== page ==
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Who is Right, Fed or Markets? | Weekly Market Commentary | April 3, 2023

Financial markets and the Federal Reserve are reading from two different playbooks. Who is right? The markets are pricing in several rate cuts by the end of this year, while the Federal Reserve communicated more rate hikes with an expectation of holding rates up throughout the balance of 2023. We think that markets have it right, but several factors need to play out for this outcome to prevail. If growth stalls and inflation materially slows, the Fed could cut yet keep real rates positive. Read more below for our reasoning and for what it means for your investments.

Rising Layoffs Could Ease Wages

The Federal Reserve (Fed) has reiterated its plan to raise rates at least one more time and keep rates elevated for the rest of 2023. At this stage of the economic cycle, the Fed is rightfully focused on its inflation mandate but as the economy slows and inflation cools, we think the Fed can shift to a more balanced focus on both price stability and full employment.

The labor market will be key to the outlook on rates this year. With yet another tech company announcing layoffs, the labor market should loosen as the economy slows and businesses tighten spending. Firms are laying off more of their workers as the economy is expected to slow down in Q2, releasing some of the wage pressure in the current job market. Before this year, most layoffs were driven by firms cutting costs, but now, firms are explicitly stating weaker demand as the reason for layoffs (Figure 1).

As the economy slows and firms experience a downturn in demand, additional companies will likely cut payroll in the coming months. A natural consequence of a smaller workforce will likely be reduced demand for office space, putting additional pressure on commercial real estate.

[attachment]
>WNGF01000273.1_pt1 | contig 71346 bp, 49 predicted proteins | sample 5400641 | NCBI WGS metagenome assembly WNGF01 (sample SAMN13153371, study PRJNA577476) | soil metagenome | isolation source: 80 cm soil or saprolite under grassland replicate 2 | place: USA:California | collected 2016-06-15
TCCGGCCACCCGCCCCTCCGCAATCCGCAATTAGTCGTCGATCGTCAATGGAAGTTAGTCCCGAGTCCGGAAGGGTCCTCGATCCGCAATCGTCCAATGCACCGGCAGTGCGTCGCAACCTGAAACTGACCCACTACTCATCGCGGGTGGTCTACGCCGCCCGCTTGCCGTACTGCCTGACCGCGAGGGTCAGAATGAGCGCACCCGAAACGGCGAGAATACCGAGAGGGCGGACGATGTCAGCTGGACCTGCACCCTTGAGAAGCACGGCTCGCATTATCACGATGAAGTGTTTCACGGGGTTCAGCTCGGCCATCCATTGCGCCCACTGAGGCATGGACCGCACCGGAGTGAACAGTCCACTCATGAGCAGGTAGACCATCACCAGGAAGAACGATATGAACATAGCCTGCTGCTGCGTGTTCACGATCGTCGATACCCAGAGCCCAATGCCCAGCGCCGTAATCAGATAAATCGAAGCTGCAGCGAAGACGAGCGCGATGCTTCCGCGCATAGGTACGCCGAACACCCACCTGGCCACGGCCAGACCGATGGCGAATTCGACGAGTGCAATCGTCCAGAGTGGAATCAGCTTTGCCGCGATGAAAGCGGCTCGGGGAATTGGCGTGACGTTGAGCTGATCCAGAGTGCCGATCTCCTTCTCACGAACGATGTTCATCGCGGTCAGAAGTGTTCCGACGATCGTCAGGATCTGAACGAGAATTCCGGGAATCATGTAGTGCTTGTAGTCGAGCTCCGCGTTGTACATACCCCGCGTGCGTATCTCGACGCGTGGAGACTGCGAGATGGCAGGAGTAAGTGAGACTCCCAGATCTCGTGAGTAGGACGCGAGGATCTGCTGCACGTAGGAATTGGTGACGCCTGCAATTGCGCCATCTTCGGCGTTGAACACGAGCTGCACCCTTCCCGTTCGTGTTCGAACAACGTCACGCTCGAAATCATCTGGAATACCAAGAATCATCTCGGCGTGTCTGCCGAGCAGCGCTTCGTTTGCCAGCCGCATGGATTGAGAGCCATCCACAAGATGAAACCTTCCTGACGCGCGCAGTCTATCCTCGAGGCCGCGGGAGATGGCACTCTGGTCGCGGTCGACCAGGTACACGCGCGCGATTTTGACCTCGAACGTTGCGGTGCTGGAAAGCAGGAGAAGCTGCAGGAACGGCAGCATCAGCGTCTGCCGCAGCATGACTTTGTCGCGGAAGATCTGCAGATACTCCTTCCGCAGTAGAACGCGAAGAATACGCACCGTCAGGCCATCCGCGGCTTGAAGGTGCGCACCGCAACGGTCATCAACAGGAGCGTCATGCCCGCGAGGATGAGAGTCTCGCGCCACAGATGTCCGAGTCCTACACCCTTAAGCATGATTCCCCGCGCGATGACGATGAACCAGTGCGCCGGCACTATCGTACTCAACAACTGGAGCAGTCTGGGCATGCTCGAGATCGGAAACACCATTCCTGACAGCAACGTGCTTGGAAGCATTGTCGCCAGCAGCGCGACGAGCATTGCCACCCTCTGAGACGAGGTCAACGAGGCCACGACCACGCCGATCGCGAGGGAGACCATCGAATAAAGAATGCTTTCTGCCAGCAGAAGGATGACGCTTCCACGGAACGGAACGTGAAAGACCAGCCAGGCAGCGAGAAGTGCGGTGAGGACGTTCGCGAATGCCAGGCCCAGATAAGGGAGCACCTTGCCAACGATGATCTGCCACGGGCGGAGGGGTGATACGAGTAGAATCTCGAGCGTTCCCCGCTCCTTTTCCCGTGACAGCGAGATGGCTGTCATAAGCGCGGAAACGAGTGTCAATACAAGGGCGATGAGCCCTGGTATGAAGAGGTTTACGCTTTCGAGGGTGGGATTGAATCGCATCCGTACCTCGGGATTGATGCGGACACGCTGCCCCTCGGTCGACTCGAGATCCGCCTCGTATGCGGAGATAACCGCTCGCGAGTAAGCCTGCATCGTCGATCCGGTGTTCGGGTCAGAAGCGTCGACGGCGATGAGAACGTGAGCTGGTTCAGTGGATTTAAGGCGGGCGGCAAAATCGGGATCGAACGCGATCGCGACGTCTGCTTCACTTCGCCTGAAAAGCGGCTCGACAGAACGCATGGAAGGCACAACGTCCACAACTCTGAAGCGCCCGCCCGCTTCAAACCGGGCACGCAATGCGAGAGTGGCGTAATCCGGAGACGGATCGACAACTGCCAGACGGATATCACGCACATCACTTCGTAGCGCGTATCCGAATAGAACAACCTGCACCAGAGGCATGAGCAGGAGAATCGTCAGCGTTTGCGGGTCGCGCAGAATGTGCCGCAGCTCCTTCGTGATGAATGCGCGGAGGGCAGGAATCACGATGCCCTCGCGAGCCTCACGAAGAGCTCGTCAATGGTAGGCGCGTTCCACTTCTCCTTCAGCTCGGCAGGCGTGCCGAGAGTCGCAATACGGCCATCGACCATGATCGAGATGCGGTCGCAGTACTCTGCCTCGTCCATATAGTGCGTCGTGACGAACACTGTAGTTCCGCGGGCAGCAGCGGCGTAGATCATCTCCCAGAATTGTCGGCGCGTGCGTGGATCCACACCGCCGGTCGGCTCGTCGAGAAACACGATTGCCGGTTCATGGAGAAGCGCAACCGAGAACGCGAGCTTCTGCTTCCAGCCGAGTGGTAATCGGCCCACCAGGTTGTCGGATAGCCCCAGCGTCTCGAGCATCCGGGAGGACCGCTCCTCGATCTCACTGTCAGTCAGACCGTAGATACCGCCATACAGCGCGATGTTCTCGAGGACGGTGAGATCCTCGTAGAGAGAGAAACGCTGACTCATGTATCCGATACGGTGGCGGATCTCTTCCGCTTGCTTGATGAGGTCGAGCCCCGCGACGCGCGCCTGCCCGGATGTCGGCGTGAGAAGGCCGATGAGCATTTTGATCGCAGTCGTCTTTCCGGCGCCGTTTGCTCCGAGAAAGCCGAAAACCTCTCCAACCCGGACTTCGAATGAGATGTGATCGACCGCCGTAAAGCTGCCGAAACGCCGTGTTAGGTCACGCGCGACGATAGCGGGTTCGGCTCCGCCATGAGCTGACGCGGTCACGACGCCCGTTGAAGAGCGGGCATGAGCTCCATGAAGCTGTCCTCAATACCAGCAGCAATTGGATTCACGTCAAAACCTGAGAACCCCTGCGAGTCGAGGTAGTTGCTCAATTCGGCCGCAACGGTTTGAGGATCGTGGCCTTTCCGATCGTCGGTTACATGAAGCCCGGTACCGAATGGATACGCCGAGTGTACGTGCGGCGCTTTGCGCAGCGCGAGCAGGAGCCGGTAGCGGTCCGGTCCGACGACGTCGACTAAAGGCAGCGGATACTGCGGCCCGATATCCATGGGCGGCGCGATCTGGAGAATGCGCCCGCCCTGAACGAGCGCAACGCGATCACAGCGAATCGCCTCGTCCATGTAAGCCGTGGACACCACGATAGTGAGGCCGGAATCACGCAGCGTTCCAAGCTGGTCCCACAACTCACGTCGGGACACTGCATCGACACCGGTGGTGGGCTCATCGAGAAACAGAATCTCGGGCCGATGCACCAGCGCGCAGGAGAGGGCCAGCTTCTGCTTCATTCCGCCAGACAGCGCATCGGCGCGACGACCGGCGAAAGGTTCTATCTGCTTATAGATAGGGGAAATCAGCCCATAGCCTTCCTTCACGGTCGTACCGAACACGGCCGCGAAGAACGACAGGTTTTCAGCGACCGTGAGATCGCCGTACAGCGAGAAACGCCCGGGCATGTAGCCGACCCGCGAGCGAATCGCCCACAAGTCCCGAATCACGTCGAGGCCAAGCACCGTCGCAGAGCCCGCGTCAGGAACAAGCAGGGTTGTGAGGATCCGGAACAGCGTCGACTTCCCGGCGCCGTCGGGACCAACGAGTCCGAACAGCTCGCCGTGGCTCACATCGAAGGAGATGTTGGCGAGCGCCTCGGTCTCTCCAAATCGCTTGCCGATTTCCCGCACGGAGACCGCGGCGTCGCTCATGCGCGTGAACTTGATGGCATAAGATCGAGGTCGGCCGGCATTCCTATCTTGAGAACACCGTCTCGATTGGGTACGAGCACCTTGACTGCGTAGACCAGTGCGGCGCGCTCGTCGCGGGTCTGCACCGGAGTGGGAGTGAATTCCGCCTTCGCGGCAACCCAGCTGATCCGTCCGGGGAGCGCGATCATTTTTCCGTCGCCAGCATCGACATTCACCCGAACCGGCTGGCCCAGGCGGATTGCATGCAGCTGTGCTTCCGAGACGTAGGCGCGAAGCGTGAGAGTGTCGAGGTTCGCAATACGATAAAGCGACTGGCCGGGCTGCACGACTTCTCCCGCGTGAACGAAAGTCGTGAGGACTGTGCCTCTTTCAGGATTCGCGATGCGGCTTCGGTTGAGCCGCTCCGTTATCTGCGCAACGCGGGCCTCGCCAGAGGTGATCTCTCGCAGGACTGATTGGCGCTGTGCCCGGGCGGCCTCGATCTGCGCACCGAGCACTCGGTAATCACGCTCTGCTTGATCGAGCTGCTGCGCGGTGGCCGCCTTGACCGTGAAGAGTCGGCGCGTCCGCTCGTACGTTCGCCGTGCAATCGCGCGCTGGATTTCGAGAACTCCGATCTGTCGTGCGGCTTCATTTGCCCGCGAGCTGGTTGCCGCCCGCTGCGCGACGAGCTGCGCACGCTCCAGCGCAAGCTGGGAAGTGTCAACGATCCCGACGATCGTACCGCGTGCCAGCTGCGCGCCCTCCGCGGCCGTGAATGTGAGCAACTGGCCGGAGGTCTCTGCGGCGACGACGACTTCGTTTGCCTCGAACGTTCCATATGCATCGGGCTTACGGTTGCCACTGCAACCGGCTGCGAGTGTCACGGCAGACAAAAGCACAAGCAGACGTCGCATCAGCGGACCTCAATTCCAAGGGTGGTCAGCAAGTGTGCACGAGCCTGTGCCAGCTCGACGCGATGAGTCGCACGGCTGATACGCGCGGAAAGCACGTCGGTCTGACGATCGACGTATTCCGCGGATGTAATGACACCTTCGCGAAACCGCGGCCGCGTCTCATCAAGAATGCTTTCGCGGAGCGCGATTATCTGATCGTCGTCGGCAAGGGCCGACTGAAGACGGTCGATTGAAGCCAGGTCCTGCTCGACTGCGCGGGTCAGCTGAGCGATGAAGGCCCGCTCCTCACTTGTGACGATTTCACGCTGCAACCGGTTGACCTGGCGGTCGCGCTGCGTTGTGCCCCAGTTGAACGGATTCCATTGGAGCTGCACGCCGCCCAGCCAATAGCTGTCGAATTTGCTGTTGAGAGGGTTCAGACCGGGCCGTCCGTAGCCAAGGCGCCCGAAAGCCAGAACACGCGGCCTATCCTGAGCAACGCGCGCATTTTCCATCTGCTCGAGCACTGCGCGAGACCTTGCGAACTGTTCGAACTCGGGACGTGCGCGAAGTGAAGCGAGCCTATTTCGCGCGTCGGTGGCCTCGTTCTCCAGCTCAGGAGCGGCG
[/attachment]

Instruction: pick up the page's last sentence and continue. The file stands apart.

Despite rising layoff announcements, markets are taking these news items in stride, most likely because the slowdown in the economy and tighter financial conditions imply the Fed is close to the end of rate hikes. Recession risk is still elevated, which explains why markets and the Fed are at odds about the future path of interest rates. Markets are probably right that the Fed will cut rates by the end of the year.

Services Inflation Still a Problem

One reason the Fed is consumed with breaking inflation is that the improving trend in headline inflation is from declining goods prices. In contrast, services prices are stubbornly elevated, meaning consumer demand must fall if services inflation is to cool. But as the demand for services is strong as consumers release pent up demand, prices in many service sectors will likely remain elevated in the near term. Investors are watching the slow recalibration of goods and services spending. During those early years of the pandemic, consumers reallocated toward spending more on goods and less on services. The return to “normal” has been slow, as the share of services spending is still roughly 2.5 percentage points below pre-pandemic share as of the latest report (Figure 2).